Arsonist's letter of apology fires up judge

Last updated 05:00 18/05/2013
James Hargest College
JOHN HAWKINS/Fairfax NZ
CHARRED REMAINS: Firefighters inspect the gutted James Hargest College senior campus classroom block after the arson.

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A judge has mocked a letter of apology written by an Invercargill arsonist and sent to James Hargest College after he burnt down three of its classrooms causing nearly $1.5 million in damage.

Campbell Leaf, a former student at the college, was yesterday sentenced to three years and four months' jail after admitting two charges of arson, two of burglary and one charge of theft at the school in October and January.

Crown solicitor Mary-Jane Thomas said Leaf had said he enjoyed his time at the school, but at age 19 he had visited twice with the intention of destroying it and had succeeded at the second attempt.

Leaf's lawyer, Hugo Young, told Judge Kevin Phillips he had a copy of a letter Leaf had sent to the school.

The judge replied that it was very easy for Leaf to say he was so sorry he burnt the school down and caused $1.4m in damage. The judge asked Young what the apology meant, before answering his own question.

"Absolutely, utterly nothing."

The apology would have meant something if Leaf had stopped after the first unsuccessful attempt at arson, but he had instead gone back to the school several months later and lit a larger fire.

"That shows an absence of remorse," the judge said.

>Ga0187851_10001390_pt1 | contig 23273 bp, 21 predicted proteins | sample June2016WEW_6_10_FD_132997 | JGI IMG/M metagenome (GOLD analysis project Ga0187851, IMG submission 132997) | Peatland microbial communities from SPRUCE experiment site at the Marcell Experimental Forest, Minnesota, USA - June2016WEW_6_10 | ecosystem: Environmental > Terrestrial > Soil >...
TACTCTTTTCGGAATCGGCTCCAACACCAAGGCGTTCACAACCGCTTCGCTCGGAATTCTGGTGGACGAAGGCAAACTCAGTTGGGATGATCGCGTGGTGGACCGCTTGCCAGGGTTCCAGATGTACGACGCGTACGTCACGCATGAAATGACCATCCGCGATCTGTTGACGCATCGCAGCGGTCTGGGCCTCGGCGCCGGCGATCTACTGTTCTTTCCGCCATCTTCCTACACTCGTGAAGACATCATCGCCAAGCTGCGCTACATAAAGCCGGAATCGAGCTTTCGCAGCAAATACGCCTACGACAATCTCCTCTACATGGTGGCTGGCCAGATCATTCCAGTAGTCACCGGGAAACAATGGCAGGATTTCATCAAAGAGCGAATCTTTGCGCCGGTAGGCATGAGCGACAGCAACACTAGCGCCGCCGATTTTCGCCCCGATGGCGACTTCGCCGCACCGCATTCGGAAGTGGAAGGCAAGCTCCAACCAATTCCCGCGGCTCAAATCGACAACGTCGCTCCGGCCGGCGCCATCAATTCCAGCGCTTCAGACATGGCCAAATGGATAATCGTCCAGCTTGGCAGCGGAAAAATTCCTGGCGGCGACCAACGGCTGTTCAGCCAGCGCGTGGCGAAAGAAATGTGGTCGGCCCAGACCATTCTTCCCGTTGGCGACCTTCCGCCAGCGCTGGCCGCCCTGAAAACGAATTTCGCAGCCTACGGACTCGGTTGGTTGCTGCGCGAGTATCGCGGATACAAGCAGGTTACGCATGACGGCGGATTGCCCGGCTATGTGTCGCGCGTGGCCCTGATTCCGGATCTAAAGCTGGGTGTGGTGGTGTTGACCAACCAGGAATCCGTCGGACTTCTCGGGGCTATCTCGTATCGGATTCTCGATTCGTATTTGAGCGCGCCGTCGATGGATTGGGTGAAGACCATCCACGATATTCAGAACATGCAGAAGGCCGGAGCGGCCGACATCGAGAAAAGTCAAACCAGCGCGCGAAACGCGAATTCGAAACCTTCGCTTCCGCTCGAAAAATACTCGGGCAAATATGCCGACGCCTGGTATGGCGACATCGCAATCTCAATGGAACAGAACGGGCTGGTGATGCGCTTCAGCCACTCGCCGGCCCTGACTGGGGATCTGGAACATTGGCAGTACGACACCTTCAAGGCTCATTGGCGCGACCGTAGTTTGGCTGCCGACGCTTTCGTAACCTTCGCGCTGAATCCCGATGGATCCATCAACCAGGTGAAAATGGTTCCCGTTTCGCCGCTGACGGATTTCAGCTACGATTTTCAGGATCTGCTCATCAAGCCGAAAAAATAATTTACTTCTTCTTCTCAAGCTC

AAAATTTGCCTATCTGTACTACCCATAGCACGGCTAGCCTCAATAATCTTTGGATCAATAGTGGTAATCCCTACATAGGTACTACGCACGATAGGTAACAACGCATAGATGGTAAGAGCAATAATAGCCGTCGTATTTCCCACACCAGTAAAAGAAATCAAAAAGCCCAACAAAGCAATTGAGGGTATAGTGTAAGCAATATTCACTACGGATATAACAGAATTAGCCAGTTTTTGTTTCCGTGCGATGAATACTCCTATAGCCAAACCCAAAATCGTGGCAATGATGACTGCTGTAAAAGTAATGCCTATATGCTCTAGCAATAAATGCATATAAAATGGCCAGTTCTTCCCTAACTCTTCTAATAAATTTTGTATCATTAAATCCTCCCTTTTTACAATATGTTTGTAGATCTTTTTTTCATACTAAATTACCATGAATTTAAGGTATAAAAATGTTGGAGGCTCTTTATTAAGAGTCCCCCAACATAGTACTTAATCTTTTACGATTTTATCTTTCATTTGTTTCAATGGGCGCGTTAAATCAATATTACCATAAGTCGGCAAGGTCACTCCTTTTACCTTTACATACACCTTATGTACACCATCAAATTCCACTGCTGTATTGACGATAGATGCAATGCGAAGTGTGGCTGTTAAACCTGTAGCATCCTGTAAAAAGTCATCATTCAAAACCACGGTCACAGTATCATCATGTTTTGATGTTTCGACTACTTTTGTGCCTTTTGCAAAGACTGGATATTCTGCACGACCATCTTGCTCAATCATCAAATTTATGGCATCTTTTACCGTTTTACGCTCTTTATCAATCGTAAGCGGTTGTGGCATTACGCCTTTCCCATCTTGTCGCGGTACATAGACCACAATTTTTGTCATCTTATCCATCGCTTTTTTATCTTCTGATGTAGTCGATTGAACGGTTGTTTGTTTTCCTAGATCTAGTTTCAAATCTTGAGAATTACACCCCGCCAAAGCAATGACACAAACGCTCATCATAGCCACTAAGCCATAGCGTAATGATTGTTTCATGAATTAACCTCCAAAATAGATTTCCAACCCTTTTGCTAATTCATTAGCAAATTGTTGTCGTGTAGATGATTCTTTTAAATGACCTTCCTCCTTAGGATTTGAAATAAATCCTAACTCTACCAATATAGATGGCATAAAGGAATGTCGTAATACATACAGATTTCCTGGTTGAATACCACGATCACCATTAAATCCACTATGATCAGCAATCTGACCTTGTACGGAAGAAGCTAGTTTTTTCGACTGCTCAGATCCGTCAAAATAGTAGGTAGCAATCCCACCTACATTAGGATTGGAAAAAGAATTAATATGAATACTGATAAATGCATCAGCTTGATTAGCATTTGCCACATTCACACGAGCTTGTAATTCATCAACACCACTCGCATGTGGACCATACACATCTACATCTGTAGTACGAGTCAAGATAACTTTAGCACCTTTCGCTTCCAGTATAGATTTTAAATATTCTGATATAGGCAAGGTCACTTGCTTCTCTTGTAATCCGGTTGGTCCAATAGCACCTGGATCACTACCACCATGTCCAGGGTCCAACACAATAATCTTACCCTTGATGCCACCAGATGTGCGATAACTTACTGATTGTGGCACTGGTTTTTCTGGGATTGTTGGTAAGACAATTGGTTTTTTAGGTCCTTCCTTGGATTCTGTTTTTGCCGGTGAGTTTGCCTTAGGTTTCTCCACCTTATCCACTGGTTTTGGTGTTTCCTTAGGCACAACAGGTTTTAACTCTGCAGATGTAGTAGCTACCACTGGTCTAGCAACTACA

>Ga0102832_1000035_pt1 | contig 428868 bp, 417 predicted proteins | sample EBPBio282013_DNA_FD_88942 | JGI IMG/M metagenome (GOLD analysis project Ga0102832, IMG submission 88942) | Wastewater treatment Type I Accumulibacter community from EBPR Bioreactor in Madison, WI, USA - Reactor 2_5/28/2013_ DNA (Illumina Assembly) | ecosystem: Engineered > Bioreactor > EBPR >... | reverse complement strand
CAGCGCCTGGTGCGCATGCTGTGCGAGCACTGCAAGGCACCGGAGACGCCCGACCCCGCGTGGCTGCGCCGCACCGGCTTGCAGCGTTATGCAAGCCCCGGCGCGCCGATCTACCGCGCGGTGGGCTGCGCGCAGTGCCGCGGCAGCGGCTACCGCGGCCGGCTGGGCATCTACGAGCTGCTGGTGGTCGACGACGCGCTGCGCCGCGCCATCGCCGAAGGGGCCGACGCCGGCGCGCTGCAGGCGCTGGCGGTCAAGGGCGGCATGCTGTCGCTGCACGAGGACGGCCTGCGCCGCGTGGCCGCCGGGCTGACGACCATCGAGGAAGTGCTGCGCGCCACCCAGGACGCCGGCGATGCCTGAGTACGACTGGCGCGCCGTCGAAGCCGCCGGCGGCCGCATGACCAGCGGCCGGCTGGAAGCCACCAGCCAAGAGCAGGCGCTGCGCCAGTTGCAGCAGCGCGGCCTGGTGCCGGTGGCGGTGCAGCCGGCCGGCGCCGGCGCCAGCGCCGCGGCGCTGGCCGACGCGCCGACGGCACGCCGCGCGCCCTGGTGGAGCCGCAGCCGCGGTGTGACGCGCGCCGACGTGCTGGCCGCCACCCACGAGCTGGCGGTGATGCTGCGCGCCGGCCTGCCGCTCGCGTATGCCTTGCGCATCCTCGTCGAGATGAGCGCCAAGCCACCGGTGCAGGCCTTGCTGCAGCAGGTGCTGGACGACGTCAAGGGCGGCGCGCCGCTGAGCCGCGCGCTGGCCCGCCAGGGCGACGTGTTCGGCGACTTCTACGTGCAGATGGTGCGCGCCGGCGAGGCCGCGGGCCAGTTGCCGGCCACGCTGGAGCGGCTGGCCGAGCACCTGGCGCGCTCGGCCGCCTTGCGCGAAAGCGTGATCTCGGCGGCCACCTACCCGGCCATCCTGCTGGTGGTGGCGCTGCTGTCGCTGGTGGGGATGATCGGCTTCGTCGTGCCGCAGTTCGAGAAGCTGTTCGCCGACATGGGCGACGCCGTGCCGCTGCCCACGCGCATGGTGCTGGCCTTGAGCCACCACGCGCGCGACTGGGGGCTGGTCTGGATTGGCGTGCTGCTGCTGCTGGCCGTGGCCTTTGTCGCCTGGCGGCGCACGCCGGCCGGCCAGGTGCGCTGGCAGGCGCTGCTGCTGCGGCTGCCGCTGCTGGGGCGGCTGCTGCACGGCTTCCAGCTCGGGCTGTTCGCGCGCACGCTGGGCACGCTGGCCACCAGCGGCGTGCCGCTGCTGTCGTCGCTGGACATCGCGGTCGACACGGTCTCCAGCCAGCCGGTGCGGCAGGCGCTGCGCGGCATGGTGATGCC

He said it was easy to write a letter asking for restorative justice when he knew it was futile, adding any restorative justice conferences would have to be in the Civic Theatre, given the large number of people Leaf's offending had affected.

"Did he offer to go to a school assembly and speak to the kids? Did he offer that to Wood [school principal Andy Wood]?" the judge asked.

"No sir," Young said.

Young said Leaf had ambled through life but for some reason went off the rails and at the peak of that time committed the arson.

Young said he thought it was heartening that Leaf was sorry, because it showed he had a future after being released from prison.

The judge said young people burning school facilities that resulted in massive disruption and cost to those schools and the education sector was a huge problem in New Zealand.

He needed to denounce the offending, he said.

The judge said Leaf, who had no prior convictions, had consumed alcohol and smoked two bags of legal high K2 before the offending.

An 18-year-old also accused in the James Hargest College school arson is still before the courts.

College principal Andy Wood could not be contacted for comment yesterday afternoon.

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